Instead, the little party are attacked by zooanthrops. The father is clubbed down before both Severian and the alzabo can intervene. The zooanthrops are killed and the alzabo mortally wounded, but not before it has begun to eat Casdoe, reuniting her in some manner with her family. Severian is left to take responsibility for his little namesake.
They journey on together, Big Severian naming himself as his charge’s new father, Little Severian quickly growing to accept it.
In the forests, they are attacked by members of a tribe who practice magic. Little Severian is kidnapped, Big Severian disarmed and imprisoned underground. He pretends to be a great magician, greater in power than the village, which leads to a magical challenge. The villagers do have some form of magical power, though the challenge is rigged against Severian. But the contest is disturbed when the village is attacked by another of Hethor’s beasts.
The villagers believe the creature to have been summoned by Severian, and they bow before his power, letting him and the boy go on their way, undisturbed.
They head back towards the mountains, immense mountains that we slowly realise have been carved into the shape of men, former Autarchs of Urth. It is like Mount Rushmore, only that the carving is more extensive than mere faces and includes arms and hands.
An abandoned town lies near the hand. In a building, around which massive terracotta-esque soldiers stand, turning slowly to follow the sun, the Severians find the dessicated body of a man with two heads. They sleep the night, and in the morning discover that there is an apparent gold ring on one of the gigantic fingers. Eagerly, Little Severian runs ahead, but when he touches it, there is a blinding flash: he is electrocuted, his body turned to ash.
Alone and despairing, Severian is contemplating his future when he is found by the two headed man, who has been restored by the energy from Little Severian’s electrocution. The man, who is naked, is the ruler whose face adorns the mountain: Typhon, a tyrant who ruled a younger Urth when it was yet stronger than it is now, the Autarch whose scientists opened a black hole in the heart of the Sun, to extract energy, but who only began the darkening and cooling of Urth.
Too powerful for the weakened Severian, Typhon takes him to a chamber from which two empty windows overlook the Urth: they are the eyes of the mountain head. He explains that, in order to perpetuate his then reign, he chose to have his mind transplanted into a younger, healthier body. Since power resides in the face that can be recognised, his head was grafted onto the body of Piaton to take control of the motor functions. The other head, Piaton, cannot access the voice box: seemingly mad, it makes facial gestures, rambles silently.
Typhon intends to take control of the Urth again. Severian is to be his first lieutenant. He demands an all-encompassing, binding oath of loyalty, which Severian must either swear or be flung from the eye. Instead, lip-reading Piaton’s words, Severian strikes out, a blow intended to crush the nose and drive bone-splinters into the brain. Instinctively, Typhon raises his hands to protect his face, but Severian has struck at Piaton, whose death is sufficient to bring death to all the body.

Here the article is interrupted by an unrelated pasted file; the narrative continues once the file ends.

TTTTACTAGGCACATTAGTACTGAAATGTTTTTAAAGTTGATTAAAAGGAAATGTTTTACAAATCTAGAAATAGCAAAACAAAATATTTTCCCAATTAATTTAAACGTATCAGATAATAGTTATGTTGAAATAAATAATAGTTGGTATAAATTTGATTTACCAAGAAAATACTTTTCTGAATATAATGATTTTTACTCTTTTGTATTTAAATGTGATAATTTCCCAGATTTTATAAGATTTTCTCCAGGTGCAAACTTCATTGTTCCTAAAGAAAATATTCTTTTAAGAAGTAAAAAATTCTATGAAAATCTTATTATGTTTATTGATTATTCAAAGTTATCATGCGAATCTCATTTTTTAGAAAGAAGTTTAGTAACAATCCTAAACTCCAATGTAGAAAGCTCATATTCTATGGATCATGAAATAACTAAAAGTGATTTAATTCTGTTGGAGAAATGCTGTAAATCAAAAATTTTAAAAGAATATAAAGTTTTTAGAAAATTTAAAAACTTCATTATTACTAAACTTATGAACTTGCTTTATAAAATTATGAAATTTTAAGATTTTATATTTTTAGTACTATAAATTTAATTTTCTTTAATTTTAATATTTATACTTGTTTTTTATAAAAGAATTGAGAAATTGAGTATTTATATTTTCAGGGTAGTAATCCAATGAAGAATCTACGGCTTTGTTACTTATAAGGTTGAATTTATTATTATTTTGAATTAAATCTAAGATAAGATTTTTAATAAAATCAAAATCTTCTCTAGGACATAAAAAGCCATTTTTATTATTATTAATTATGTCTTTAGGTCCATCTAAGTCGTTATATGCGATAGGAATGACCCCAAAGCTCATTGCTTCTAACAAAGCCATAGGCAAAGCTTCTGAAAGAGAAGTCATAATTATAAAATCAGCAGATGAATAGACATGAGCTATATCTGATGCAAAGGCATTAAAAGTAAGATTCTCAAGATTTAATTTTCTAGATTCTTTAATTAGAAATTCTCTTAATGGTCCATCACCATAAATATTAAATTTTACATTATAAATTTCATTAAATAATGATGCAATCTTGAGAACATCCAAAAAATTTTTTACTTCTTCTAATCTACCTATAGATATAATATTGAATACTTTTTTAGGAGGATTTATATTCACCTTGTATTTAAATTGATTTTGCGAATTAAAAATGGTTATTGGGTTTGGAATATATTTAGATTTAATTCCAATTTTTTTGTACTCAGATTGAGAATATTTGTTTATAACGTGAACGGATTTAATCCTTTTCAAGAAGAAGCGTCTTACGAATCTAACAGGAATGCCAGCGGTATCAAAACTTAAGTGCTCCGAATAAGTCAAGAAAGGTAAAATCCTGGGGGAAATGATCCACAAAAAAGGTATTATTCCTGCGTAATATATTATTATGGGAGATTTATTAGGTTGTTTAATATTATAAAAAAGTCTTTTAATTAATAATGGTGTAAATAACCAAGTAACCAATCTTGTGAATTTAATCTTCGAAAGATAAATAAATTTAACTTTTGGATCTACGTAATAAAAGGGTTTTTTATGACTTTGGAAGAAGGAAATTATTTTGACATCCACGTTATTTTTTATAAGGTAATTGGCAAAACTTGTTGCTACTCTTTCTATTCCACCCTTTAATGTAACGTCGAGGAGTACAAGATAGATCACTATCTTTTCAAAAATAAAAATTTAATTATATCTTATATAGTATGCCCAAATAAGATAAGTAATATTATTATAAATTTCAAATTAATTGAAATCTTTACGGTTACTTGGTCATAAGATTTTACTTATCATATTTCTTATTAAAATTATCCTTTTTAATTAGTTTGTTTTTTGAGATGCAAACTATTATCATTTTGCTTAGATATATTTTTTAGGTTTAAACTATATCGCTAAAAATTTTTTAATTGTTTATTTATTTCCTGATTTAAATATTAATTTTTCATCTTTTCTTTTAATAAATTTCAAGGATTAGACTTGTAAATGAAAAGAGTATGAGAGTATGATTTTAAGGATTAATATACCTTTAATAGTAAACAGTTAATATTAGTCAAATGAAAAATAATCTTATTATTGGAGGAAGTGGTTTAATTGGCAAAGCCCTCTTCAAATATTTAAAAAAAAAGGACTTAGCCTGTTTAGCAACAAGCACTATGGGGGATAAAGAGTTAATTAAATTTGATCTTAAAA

Still weak for lack of food, near delirious himself, Severian descends from the mountain, coming eventually to the shore of Lake Diuturna. Attempting to browbeat the Shore People into food, drink and rest, he is instead drugged, to be taken to the lord of the Castle on the lake’s northerly shores. Severian is accompanied by the slave-girl Pia, of the Lake People, who live on floating reed-rafts, and who now suffer from the Shore People since the master returned to his Castle.
Severian exploits an explosive given by the Master to the Shore People to free himself and Pia for rescue. He finds himself expected to lead the Lake People in an attack on the Castle, futile though it clearly is. However, he must retrieve the Claw, which has been taken there. By taking charge, Severian secures enough trust to be allowed to make a solo scouting expedition, telling them to expect a lighted fire as the signal to attack.
The Castle has, hovering above it, an immense alien spacecraft. The Castle’s occupants are, of course, Dr Talos and Baldanders. The latter has been in contact with the three cacogens – Ossipago, Barbatus and Famulimus – for many years. They have given him scientific hints, drawing him onwards, enabling him to create Dr Talos and in turn to grow himself from a small size to the giant he has become.
The cacogens are delighted to speak to Severian. They talk as if they know him, and well, though this is his first meeting with them. Though Severian is mystified as to why, it is clear that they are abandoning Baldanders and transferring their sponsorship to the former Torturer.
Their craft leaves. A frustrated Baldanders refuses to return the Claw, instead hurling it from the battlements. It’s arcing path of fire triggers the attack. Severian finds himself fighting for his life against Baldanders as the Castle starts to burn. In the end, raising Terminus Est to block a mace-blow, the blade is shattered. But with the Castle facing ruin, Baldanders dives hundreds of feet into the Lake.
He does not surface, but Severian is by no means convinced the giant is dead.
Terminus Est is destroyed. Severian retains its hilt but buries what remains of the sword itself. As the Lake People celebrate, he goes hunting for the Claw. Eventually, he finds it, shattered into pieces. These he also buries, but he also finds a sharply hooked, claw-like jet thorn, which he senses is the Claw itself, the gem merely its casing.
Preserving it, he heads north, towards the War. Having carried his readers from fortress to fortress, should they not wish to plunge into the struggles ahead, he does not condemn them. It is no easy way.